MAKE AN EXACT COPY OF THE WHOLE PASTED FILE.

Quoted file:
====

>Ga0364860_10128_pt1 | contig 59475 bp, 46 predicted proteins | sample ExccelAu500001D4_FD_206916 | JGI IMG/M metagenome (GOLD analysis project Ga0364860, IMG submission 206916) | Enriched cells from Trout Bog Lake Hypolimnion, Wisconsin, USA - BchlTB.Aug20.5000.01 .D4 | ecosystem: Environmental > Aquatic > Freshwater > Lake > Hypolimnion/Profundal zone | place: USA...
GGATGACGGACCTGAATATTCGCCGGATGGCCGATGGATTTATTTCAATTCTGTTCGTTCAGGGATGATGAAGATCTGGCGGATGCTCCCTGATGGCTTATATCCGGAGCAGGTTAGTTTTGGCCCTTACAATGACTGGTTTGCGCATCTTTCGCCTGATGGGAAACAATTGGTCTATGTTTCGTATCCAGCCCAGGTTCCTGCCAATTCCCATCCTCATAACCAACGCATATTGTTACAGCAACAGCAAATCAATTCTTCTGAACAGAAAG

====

>Ga0364860_10128_pt1 | contig 59475 bp, 46 predicted proteins | sample ExccelAu500001D4_FD_206916 | JGI IMG/M metagenome (GOLD analysis project Ga0364860, IMG submission 206916) | Enriched cells from Trout Bog Lake Hypolimnion, Wisconsin, USA - BchlTB.Aug20.5000.01 .D4 | ecosystem: Environmental > Aquatic > Freshwater > Lake > Hypolimnion/Profundal zone | place: USA...
GGATGACGGACCTGAATATTCGCCGGATGGCCGATGGATTTATTTCAATTCTGTTCGTTCAGGGATGATGAAGATCTGGCGGATGCTCCCTGATGGCTTATATCCGGAGCAGGTTAGTTTTGGCCCTTACAATGACTGGTTTGCGCATCTTTCGCCTGATGGGAAACAATTGGTCTATGTTTCGTATCCAGCCCAGGTTCCTGCCAATTCCCATCCTCATAACCAACGCATATTGTTACAGCAACAGCAAATCAATTCTTCTGAACAGAAAG